D. Mark Levy
D. Mark Levy
Mark is Head of English Programmes for the British Council in Spain with responsibility for the British Council’s initiatives in support of the teaching and learning of (and through) English across the country. In recent years the vast majority of this work has been focused on multilingual and bilingual education (and CLIL) and he manages the British Council’s partnership with the Spanish Ministry of Education on the national Bilingual Education Programme as well as British Council collaboration with Regional Governments. He is also involved in developing British Council schools work in Europe especially in relation to bilingual education, and represents the British Council at conferences across Europe as well as in Spain. He was previously an English teacher and a teacher educator, working with Spanish teachers of English for many years. He has lived in Spain for much, much longer than the 6 months he had originally planned for!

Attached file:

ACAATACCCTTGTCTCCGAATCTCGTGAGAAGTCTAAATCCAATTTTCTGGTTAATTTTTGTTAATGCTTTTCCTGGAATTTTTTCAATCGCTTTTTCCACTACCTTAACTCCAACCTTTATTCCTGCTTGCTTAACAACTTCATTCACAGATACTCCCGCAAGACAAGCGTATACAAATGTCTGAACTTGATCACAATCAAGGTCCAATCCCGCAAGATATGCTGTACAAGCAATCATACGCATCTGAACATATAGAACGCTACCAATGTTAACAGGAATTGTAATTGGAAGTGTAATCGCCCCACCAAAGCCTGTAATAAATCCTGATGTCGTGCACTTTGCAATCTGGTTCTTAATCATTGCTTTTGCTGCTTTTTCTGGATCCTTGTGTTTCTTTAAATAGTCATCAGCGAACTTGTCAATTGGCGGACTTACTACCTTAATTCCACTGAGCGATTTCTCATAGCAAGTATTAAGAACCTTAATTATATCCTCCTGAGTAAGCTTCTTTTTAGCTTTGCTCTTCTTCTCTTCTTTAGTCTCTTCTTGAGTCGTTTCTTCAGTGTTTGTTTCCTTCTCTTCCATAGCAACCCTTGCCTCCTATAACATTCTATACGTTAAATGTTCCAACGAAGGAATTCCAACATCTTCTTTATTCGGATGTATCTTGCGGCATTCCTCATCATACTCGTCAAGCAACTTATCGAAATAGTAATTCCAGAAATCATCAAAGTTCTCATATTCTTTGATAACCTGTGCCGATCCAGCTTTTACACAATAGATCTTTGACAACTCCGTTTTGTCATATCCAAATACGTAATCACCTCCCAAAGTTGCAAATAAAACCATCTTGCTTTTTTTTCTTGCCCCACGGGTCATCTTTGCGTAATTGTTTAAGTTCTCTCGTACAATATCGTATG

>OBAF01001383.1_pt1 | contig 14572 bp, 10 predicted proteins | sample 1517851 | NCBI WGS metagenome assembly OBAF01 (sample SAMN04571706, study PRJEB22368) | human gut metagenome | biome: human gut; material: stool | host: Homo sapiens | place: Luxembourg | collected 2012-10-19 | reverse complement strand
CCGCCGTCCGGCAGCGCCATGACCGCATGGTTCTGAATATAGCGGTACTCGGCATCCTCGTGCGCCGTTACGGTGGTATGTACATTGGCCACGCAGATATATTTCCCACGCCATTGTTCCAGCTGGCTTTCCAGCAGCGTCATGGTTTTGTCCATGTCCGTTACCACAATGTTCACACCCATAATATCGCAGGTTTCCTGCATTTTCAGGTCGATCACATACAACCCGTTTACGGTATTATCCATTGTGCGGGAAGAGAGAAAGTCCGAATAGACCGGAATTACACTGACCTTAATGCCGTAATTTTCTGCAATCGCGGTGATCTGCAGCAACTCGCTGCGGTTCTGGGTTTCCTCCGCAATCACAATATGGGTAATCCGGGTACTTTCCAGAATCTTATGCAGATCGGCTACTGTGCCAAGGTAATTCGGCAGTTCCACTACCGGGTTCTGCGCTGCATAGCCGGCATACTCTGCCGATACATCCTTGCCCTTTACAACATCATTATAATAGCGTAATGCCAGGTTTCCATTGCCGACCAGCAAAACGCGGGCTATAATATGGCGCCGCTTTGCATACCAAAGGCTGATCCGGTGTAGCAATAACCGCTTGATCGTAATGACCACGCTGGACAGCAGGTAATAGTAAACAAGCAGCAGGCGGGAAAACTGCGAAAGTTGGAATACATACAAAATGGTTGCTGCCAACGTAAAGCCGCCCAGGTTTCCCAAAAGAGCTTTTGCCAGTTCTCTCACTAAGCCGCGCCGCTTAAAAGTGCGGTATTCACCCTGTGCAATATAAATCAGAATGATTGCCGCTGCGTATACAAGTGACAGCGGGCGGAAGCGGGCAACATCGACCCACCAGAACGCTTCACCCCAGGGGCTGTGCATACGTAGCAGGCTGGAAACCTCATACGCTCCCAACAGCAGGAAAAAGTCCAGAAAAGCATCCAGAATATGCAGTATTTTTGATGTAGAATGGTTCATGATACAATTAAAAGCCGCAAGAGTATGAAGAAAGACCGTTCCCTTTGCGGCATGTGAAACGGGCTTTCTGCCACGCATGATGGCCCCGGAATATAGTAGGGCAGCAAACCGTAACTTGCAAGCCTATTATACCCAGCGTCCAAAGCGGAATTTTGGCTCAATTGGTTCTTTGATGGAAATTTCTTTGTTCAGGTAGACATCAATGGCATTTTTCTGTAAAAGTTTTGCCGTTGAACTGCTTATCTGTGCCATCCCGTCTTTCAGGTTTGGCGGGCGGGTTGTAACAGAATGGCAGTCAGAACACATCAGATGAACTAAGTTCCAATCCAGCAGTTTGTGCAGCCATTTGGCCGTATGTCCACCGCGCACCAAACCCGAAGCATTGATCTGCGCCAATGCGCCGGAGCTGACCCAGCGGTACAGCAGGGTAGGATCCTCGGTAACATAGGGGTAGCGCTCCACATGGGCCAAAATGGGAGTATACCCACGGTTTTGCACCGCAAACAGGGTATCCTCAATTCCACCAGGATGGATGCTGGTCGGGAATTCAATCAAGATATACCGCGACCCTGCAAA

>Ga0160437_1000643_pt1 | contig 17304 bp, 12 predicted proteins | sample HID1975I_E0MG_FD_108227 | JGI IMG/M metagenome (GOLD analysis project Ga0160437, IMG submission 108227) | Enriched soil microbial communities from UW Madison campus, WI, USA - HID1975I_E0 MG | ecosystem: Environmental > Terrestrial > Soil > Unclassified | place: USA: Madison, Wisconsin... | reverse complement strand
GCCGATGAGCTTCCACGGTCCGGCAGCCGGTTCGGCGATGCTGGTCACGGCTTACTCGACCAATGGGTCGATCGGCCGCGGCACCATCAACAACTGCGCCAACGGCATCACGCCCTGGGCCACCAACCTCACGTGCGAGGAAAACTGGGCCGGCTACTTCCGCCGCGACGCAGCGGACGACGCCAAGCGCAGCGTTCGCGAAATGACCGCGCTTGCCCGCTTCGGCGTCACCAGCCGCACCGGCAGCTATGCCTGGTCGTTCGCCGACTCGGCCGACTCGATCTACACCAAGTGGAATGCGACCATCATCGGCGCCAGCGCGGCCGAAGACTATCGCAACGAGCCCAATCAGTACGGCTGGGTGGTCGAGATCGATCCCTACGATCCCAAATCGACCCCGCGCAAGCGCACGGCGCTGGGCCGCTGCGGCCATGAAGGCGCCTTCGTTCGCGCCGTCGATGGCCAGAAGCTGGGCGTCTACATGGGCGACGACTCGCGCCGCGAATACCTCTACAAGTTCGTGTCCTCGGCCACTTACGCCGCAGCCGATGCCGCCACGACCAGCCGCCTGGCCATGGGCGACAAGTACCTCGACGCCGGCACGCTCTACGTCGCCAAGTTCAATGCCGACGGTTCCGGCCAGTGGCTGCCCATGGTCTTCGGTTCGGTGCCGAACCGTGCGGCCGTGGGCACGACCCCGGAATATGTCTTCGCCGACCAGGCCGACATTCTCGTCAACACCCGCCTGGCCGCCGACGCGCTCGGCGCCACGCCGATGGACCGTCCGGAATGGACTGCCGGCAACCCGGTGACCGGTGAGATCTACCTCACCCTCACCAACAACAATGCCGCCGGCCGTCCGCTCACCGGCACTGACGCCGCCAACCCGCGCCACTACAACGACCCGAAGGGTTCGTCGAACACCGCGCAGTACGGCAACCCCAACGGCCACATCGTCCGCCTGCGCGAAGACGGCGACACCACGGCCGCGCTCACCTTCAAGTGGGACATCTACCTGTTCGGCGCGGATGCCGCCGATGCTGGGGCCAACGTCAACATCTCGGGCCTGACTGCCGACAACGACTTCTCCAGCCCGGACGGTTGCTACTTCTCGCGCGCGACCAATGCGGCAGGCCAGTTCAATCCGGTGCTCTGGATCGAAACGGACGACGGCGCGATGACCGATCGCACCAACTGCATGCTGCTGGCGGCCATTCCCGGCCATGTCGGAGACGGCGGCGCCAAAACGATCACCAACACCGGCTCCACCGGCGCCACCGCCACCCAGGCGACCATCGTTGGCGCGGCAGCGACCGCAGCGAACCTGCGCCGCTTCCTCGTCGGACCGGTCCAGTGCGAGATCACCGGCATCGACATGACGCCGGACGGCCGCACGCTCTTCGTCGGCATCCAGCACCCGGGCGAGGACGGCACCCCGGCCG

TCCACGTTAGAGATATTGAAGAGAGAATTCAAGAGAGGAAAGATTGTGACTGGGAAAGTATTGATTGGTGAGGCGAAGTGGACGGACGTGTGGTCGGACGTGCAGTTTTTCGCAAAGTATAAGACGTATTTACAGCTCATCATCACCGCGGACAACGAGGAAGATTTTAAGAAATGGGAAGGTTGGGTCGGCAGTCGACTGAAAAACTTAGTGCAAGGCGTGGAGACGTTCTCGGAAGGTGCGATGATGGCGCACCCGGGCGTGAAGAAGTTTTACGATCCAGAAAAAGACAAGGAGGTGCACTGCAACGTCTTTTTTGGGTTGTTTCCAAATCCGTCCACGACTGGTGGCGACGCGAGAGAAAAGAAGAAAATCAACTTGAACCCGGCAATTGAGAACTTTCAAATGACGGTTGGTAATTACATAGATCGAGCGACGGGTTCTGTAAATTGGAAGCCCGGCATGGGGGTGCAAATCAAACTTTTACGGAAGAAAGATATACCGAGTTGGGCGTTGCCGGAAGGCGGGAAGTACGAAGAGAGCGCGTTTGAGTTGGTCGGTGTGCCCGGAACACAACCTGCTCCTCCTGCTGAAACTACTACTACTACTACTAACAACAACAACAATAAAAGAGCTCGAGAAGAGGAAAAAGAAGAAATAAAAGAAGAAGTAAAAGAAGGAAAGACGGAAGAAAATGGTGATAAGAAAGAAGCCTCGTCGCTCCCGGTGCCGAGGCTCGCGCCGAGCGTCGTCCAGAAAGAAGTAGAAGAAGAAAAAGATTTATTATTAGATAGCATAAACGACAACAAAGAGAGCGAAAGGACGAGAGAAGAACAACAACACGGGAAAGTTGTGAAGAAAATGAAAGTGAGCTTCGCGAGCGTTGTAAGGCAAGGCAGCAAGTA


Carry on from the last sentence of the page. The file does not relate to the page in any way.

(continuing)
The Bilingual Effect: What’s happening to English in Bilingual Education
“¿Por qué países como España no consiguen que sus alumnos terminen la enseñanza obligatoria con un nivel de inglés aceptable?”
This opening question to David Marsh in a recent El País interview (20/10/2018) is evidence if needed that 23 years after the start of the first national bilingual programme in Spain in 1996 and 15 years into the Madrid bilingual programme, there are still widespread doubts of the success of these and other programmes in terms of their most basic aim: raising levels of English.
The British Council’s English Impact study of English language capability amongst students in 4º de ESO in Madrid (2017) allows comparisons to be drawn between the language profiles of students in bilingual and non-bilingual schools, between females and males and between different socio-economic groups. It also provided researchers with evidence-based insights into student motivation and language learning in bilingual and non-bilingual programmes.
In this presentation I will use data from this British Council English Impact study and other sources to look at what’s happening to levels of English and consider the claim that “¡Ni siquiera aprenden inglés!” (They don’t even learn English!).